Marshall JTM45 Replica Build
(Oct 2018 - Dec 2018)

For this project, I built myself a replica of the 1962 Marshall JTM45 amplifier.

Disclaimer: This particular project was completed before I started trying to fully document projects, and as such I don't have a lot of documentation for it. Apologies.

The JTM45 was the first guitar amplifier made by Marshall, which is now well known as being one of the best and most classic guitar amplifier manufacturers and designers. This amplifier in particular is known to be one of the most desirable of all Marshall amps. These amps had more of a "tweed Fender" sound, with less crunch and more sag than later Marshalls, which makes it better for the blues and rock (as compared to hard rock or metal).

This build was from scratch - I purchased base electrical components, speakers, an empty cabinet, an amp chassis, and JTM45-style faceplates from Mojotone, which is a wholesaler for vintage amp components. I then used standard JTM45 electrical schematics, as seen below.

The original JTM45 didn't include a speaker cabinet, but for my purposes it made sense to build everything into a single cabinet. The output for this amp is 45W - hence the name. I used two 8Ω 60W 12'' speakers, wired in parallel and put on the 4Ω output with a quarter inch jack. This way, the amplifier can still be used standalone without the speakers.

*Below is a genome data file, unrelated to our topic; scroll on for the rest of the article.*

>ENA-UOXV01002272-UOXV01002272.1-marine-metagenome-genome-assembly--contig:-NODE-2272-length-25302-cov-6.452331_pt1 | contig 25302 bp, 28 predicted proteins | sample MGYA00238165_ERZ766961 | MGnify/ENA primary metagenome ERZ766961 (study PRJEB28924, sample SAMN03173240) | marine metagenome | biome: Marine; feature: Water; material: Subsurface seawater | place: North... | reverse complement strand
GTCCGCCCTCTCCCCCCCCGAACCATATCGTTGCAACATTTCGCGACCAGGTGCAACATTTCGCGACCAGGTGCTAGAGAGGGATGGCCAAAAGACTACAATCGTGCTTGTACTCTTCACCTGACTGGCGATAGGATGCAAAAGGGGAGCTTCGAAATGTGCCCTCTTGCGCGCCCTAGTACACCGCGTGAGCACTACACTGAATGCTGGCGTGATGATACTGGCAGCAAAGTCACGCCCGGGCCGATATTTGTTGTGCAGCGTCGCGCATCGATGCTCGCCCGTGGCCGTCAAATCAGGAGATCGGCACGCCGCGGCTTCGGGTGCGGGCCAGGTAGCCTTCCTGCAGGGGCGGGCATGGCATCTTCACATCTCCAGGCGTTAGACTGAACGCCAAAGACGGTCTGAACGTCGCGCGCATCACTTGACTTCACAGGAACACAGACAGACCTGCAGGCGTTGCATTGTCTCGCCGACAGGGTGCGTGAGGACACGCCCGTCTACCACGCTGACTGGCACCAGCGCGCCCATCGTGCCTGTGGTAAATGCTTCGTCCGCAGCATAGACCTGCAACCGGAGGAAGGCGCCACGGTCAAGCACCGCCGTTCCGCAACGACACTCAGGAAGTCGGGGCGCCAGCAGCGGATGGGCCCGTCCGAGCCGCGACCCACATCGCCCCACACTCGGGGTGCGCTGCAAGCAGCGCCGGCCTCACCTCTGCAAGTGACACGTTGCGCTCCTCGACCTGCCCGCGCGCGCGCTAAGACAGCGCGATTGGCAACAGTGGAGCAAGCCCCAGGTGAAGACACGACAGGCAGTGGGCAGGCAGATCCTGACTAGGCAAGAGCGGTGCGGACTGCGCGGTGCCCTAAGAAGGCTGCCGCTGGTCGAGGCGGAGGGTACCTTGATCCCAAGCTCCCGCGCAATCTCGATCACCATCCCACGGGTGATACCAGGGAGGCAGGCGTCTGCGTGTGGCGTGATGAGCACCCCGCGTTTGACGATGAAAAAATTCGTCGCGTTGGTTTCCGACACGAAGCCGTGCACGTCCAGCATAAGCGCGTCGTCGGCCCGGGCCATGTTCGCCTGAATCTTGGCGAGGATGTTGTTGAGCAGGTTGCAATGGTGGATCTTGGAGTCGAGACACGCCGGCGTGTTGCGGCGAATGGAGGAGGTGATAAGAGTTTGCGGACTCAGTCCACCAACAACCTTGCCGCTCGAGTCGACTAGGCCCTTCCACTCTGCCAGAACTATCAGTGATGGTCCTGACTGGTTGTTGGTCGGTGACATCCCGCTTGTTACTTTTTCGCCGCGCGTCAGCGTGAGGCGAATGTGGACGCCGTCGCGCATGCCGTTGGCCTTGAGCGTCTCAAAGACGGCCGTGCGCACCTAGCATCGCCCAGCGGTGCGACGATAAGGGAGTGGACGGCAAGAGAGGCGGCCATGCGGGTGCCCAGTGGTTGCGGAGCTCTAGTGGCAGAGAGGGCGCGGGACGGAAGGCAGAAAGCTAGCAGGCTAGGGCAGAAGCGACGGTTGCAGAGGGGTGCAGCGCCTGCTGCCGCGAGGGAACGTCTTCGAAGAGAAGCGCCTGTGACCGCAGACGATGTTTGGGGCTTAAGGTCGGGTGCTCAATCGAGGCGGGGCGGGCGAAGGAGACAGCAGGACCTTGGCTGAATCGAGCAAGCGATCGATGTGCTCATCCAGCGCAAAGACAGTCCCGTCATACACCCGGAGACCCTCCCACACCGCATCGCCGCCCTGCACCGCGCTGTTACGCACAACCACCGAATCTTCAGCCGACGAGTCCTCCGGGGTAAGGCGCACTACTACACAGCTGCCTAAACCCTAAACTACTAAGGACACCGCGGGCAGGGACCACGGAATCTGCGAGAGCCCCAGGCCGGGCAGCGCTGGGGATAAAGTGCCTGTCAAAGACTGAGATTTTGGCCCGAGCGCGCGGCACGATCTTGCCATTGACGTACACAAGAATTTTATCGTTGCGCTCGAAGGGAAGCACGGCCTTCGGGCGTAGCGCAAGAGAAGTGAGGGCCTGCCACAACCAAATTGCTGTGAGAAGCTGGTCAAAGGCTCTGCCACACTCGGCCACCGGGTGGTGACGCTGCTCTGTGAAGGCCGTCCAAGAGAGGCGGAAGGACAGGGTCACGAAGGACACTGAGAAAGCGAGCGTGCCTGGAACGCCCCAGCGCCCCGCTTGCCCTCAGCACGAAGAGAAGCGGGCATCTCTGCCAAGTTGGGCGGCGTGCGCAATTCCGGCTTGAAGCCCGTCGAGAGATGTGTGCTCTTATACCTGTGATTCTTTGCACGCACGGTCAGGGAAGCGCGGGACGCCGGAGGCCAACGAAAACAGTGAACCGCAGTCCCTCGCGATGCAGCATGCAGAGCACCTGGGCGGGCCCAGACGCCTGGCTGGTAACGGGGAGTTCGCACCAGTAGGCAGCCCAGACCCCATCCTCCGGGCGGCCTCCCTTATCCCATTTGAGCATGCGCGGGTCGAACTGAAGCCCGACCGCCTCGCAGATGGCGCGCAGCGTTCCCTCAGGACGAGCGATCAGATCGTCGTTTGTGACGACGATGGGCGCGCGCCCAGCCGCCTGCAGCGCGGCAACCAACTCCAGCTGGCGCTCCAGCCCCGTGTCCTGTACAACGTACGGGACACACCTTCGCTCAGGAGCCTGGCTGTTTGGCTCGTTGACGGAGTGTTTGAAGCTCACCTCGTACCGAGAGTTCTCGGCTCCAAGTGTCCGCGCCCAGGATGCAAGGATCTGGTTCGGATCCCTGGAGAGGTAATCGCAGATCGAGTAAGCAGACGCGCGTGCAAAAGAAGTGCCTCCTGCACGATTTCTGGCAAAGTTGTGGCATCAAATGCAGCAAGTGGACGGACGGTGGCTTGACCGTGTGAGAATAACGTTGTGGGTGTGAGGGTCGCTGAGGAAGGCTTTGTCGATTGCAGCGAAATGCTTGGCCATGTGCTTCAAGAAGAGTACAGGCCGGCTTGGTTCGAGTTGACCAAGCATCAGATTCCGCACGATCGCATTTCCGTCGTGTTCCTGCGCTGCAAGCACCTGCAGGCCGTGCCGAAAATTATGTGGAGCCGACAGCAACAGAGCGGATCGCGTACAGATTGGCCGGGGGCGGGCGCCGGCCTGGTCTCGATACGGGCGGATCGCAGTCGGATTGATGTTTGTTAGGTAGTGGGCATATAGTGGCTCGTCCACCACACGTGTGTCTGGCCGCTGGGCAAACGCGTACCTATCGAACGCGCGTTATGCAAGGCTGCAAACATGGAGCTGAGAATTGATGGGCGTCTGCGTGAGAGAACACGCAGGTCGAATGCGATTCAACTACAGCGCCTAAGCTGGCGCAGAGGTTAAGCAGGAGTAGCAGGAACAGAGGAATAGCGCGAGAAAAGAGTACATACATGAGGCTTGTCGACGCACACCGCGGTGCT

I only ran into a few small problems with during the process of wiring the amp. The primary problem I had was that I misunderstood the literature for the heater leads on the power transformer. I didn't realize what I had screwed up until I hooked it up to an oscilloscope and signal generator, at which point I realized there was no output from the first tube. At that point I reviewed the transformer documentation and was able to fix the problem. Photos of the finished amplifier can be found below.

The amp internals

Zoom on the component board

Front view of the completed amp

Rear view

View of input controls with amp installed in cabinet

The speakers mounted and plugged in

The final front view of the cabinet